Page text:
Cybernetic Entomology: Failover that Fails.
In 1990, AT&T had deployed a new kind of telephone switch that sent out a message on a control channel when it failed. The switch receiving the control message would take over the failed switches’ load.
This worked reasonably well when switches failed for other reasons but hadn’t been thought out very well for the instance in which switches failed due to being overloaded.
Naturally a switch attempting to take over the load of an overloaded switch would also overload. To this day no one knows which of these switches was the first to experience overload, but on January 15 1990 the entire AT&T long distance system went down in a cascading failure, ultimately overloaded by its own overload messages. It had to be restarted completely from zero.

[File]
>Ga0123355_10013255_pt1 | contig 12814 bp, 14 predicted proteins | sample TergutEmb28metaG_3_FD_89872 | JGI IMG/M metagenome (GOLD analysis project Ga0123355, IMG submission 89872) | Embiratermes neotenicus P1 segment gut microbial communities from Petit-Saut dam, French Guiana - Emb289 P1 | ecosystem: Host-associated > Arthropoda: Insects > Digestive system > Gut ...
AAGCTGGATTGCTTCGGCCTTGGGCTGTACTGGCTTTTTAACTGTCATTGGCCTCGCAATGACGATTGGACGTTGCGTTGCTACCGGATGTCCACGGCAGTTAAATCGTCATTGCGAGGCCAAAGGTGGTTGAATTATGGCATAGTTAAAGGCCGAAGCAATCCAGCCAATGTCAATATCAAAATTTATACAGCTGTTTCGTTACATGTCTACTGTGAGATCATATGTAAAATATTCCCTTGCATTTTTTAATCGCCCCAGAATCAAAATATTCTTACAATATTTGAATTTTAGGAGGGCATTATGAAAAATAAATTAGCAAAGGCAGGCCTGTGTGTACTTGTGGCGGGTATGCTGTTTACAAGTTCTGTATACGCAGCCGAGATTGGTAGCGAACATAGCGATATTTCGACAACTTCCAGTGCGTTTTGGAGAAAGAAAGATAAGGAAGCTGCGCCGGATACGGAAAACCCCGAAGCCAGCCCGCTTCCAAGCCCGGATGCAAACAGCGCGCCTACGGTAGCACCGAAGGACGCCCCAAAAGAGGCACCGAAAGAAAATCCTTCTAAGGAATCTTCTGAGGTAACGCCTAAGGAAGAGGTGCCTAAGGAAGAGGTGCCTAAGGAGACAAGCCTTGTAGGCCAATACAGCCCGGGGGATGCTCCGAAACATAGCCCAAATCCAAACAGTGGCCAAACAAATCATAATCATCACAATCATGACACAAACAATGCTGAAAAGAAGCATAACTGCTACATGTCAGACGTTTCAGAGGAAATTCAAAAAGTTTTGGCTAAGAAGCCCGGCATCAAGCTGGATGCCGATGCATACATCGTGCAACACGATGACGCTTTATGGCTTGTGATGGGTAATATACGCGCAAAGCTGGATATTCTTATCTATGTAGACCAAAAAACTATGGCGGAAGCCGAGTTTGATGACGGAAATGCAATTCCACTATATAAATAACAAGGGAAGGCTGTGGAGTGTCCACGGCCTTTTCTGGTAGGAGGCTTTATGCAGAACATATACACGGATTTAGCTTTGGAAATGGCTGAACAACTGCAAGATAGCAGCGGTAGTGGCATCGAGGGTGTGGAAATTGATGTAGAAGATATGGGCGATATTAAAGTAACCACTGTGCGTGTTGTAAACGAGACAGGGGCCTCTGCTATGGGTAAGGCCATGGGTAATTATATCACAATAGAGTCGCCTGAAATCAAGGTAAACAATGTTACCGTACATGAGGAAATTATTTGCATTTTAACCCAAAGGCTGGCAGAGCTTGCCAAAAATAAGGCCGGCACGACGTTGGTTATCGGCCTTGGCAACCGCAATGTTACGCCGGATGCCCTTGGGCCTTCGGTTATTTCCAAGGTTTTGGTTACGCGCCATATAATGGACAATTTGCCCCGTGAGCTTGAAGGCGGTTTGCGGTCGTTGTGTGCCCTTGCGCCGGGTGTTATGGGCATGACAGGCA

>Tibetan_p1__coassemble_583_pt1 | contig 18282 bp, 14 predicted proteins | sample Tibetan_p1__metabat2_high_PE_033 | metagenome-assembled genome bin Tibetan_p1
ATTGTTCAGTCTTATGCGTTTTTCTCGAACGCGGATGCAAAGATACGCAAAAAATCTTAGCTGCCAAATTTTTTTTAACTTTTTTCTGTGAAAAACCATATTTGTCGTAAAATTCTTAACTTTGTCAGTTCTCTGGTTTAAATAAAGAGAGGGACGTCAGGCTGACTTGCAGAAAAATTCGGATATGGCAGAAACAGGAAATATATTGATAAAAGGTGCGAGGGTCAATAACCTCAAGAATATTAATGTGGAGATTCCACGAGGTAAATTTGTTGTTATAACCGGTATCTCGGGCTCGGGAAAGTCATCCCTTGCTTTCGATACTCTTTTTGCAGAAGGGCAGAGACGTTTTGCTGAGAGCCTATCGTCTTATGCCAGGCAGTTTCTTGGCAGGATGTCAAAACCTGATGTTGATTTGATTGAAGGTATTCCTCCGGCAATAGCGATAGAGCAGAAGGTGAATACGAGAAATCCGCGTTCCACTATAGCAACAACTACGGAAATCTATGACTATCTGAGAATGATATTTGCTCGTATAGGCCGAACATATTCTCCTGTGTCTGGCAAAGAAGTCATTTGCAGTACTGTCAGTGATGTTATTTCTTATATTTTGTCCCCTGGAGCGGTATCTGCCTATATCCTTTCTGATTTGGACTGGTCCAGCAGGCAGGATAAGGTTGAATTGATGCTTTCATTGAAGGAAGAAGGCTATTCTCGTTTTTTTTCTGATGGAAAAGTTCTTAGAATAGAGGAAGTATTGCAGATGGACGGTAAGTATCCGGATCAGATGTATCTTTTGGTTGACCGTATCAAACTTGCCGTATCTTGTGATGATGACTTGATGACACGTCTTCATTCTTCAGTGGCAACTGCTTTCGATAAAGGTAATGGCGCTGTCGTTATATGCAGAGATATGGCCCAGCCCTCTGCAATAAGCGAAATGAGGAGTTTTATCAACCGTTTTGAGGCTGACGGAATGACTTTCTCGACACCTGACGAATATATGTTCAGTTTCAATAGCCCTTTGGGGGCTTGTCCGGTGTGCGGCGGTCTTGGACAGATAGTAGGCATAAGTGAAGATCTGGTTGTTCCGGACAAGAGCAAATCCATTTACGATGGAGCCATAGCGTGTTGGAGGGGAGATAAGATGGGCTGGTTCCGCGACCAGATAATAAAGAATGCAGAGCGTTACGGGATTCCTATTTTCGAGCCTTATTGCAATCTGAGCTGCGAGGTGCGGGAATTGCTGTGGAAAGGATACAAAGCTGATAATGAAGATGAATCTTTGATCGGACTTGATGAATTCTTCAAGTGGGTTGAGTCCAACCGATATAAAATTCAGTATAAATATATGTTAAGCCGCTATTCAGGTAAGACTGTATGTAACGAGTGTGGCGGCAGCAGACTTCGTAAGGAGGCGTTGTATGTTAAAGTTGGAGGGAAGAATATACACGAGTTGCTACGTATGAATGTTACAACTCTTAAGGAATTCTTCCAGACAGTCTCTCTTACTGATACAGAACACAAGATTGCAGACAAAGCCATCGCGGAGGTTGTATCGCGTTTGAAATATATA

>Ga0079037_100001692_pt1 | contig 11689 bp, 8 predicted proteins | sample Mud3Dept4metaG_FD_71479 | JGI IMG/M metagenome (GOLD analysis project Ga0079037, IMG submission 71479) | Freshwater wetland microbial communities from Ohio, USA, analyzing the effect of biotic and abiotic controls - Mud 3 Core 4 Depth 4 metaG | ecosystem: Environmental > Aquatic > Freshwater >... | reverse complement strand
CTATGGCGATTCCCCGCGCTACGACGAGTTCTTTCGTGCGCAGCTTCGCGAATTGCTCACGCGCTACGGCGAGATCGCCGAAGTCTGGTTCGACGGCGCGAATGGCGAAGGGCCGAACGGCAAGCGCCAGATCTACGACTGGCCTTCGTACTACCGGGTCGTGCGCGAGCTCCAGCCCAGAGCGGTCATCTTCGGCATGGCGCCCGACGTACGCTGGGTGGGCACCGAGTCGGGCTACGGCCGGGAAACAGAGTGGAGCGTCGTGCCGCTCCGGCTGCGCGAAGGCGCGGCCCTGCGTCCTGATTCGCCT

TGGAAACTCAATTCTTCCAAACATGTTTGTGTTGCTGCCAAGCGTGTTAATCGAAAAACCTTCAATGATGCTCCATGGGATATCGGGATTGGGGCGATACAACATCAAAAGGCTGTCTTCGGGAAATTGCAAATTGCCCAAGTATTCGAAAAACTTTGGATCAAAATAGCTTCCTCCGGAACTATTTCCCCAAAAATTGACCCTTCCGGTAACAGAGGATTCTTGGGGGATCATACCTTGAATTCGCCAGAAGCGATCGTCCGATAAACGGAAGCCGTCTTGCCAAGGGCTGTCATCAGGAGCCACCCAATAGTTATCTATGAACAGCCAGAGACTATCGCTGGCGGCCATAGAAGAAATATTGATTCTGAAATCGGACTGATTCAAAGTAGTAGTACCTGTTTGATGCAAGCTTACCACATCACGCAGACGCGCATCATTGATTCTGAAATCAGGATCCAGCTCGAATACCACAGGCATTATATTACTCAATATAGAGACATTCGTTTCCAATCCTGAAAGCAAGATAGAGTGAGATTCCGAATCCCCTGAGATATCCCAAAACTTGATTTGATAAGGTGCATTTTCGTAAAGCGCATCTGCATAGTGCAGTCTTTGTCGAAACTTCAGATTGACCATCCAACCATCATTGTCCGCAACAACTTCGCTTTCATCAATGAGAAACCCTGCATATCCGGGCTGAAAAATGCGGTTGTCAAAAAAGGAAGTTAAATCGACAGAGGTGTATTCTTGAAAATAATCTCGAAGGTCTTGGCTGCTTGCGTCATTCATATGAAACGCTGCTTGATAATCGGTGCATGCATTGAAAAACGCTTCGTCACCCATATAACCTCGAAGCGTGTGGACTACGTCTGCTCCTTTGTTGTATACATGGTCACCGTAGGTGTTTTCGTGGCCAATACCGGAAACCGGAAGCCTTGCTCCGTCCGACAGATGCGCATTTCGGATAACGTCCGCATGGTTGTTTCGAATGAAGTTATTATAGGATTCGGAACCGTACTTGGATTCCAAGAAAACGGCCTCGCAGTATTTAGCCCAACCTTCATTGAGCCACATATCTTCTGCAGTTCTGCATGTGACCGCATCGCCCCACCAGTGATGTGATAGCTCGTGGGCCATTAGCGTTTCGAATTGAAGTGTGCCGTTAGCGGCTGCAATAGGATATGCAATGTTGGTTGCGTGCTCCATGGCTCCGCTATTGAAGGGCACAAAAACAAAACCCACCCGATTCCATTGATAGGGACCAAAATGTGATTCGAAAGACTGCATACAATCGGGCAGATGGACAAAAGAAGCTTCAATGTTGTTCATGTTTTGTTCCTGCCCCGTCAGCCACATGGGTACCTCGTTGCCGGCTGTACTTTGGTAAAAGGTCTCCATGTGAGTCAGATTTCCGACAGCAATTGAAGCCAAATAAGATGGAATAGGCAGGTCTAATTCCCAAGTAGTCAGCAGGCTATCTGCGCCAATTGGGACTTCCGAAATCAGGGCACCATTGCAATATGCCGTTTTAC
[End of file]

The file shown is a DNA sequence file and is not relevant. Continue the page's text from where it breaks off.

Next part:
- When building something that is supposed to be a failover or backup, be sure that it is not subject to failure from the same causes that induced the original failure.
- When building a system that is supposed to help recover from failures, be sure that nothing it does contributes to or is impaired by that kind of failure. This is seen as above in systems that attempt to recover from traffic overload by sending more traffic, and also in systems that try to recover from memory allocation failures by calling routines that must allocate.